Even if you can’t concisely express what makes things from a particular time period unique, gaining a greater knowledge of it (through research and thought) will help you to find less direct ways to express this particular quality (eg: the way you describe locations, your characters’ personalities etc..).

If you’re an artist, then you have an advantage here, since you can try to replicate the “look” of a particular period of history, even if you can’t quite find the words to articulate what makes it do distinctive. For example, here are two paintings of mine that are based on a stylised version of the early-mid 2000s:

“Future 2004” By C. A. Brown

“Like 2005” By C. A. Brown

Finding ways to turn nostalgia that isn’t widely shared into art, fiction etc.. can be a bit of a challenge. And, you probably aren’t going to get it right the first time. Still, it’s certainly worth trying nonetheless.

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Anyway, I hope that this was useful πŸ™‚

Finding Good Things In The Mainstream – A Ramble

Although I sometimes take a somewhat cynical view of modern “mainstream” culture, I had a rather interesting experience that made me think about it in a slightly different way.

This was mostly because, during a nostalgic moment, I remembered that there was a brief period during the late 2000s/early 2010s when modern British pop music was actually really good.

In 2009-11, La Roux had released songs like “Bulletproof”, “In For The Kill” and “Tigerlily”. Tinie Tempah had released songs like “Pass Out” and “Written In The Stars”. Ellie Goulding put out a song called “Guns And Horses”, Clare Maguire put out a song called “Ain’t Nobody”, Jessie J released “Do It Like A Dude” and Mini Viva released “Left My Heart In Tokyo”. For a couple of years, modern mainstream pop music here was actually worth listening to.

Despite the fact that modern mainstream culture is often eye-rollingly terrible, it does contain good things. Although lots of them rarely appear at once (eg: the only other recent example I can think of is how both a remake of “Ghost In The Shell” and a sequel to “Blade Runner” were released in 2017) and some even have high barriers to entry (eg: system requirements for modern “AAA” computer games etc..), they are certainly there. Not to mention that many of the old things from the 1980s and 1990s that I love so much were probably at least slightly “mainstream” when they were originally released.

Yet, finding good things in the mainstream is often either a rare surprise or more like panning for gold. This is, of course, why “mainstream” stuff from the past often tends to be far better than modern mainstream stuff. Leaving aside the awesome historical nostalgia in many “mainstream” 1990s TV shows, movies etc… History usually has a habit of ensuring that only the best things are remembered.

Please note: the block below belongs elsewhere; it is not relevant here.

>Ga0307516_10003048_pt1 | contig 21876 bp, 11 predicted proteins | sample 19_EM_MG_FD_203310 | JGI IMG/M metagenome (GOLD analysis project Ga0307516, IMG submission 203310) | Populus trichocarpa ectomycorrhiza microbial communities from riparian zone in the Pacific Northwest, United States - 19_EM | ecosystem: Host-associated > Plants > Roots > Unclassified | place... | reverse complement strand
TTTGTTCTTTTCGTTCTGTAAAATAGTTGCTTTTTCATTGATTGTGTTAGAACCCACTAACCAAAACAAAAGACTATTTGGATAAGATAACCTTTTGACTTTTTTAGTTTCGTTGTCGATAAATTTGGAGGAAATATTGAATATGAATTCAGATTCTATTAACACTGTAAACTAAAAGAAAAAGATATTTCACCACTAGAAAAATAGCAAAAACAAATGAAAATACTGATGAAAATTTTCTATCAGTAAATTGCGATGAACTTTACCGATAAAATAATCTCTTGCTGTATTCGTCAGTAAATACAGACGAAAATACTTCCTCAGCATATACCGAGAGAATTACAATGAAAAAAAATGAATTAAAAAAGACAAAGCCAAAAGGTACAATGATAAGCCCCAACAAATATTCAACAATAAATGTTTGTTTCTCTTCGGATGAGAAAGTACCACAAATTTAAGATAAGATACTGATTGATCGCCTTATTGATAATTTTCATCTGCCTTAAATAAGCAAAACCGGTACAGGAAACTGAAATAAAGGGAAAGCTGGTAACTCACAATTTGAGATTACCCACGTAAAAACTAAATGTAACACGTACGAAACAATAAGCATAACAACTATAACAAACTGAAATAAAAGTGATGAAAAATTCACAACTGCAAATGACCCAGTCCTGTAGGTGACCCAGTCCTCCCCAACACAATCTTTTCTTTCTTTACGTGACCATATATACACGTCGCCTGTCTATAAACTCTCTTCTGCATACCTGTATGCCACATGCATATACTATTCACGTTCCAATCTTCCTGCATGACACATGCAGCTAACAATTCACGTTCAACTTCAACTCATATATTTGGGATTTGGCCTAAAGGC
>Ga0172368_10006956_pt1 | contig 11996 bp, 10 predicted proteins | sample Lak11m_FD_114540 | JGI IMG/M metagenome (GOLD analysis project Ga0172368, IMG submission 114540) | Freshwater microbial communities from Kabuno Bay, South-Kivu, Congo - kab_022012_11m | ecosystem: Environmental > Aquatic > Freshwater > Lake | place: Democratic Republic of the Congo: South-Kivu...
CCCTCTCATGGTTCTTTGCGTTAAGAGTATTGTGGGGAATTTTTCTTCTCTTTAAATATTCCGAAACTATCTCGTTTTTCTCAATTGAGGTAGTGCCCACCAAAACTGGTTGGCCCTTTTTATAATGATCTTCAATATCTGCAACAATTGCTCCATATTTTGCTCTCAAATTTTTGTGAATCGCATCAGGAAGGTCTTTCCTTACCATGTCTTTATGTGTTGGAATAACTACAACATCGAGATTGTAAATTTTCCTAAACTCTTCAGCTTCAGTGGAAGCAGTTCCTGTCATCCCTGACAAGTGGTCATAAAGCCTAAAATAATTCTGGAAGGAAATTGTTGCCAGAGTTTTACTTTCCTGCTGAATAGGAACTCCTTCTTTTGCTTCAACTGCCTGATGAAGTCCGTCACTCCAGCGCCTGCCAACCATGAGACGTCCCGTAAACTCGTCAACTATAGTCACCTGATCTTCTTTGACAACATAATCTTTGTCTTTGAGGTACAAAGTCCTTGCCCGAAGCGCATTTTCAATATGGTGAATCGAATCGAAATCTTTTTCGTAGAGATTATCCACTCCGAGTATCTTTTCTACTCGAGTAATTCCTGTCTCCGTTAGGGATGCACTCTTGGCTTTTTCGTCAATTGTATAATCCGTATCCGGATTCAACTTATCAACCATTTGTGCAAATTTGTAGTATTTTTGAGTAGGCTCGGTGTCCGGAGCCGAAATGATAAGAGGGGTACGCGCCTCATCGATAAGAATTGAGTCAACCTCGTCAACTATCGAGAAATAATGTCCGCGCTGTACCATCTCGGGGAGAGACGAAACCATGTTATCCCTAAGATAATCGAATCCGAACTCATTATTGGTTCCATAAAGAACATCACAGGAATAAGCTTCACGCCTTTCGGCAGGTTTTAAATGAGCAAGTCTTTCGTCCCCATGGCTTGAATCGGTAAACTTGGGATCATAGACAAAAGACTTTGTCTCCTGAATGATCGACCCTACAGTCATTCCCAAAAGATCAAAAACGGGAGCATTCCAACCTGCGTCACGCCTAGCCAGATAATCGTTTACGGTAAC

Although this isn’t perfect – since contemporary classics (like “The Matrix” or “Half-Life) can overshadow other good things in the same genre released at the same time – history does serve as a very good quality filter for “mainstream” things.

So, one of the best ways to find good things in the mainstream is simply to either wait a few years or to look at things that were mainstream a couple of decades ago. Generally, if something has stood the test of time, then this is usually a good sign.

But, often the best way to find good things in the mainstream is just to trust your own instincts. If something sounds like it could be good, then check it out (when the price has gone down a bit) and see how you react to it. I mean, some “mainstream” authors that I really like include Lee Child, J.K.Rowling, G.R.R Martin and Dan Brown. Yes, their popularity was the thing that first introduced me to their novels, but it was the quality and/or enjoyability of their work that kept me interested.

So, let your own quality standards be your guide (instead of advertising or whether something is “popular” or not).

Because, yes, sometimes good things become popular. Sometimes they don’t. Although there are a lot of criticisms to be made of the mainstream, the fact remains that there are occasionally good things that can be found there.

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Anyway, I hope that this was interesting πŸ™‚

Review: “Darkly, Darkly, Venus Aversa” By Cradle Of Filth (Album)

Note: I prepare these articles quite far in advance. So, this title illustration was made before I reviewed Judas Priest’s latest album about a month and a half ago.

Well, I thought that I’d take a look at a heavy metal album that I’d meant to get over seven years ago but only finally got round to buying a while before I wrote this review. I am, of course talking about “Darkly, Darkly, Venus Aversa” by Cradle Of Filth.

This album by the venerable heavy metal/ symphonic black metal/ gothic metal band was originally released in late 2010. I actually remember this quite well since the band took the unusual step of giving out free MP3 copies of the song “Lilith Immaculate” on their website at the time.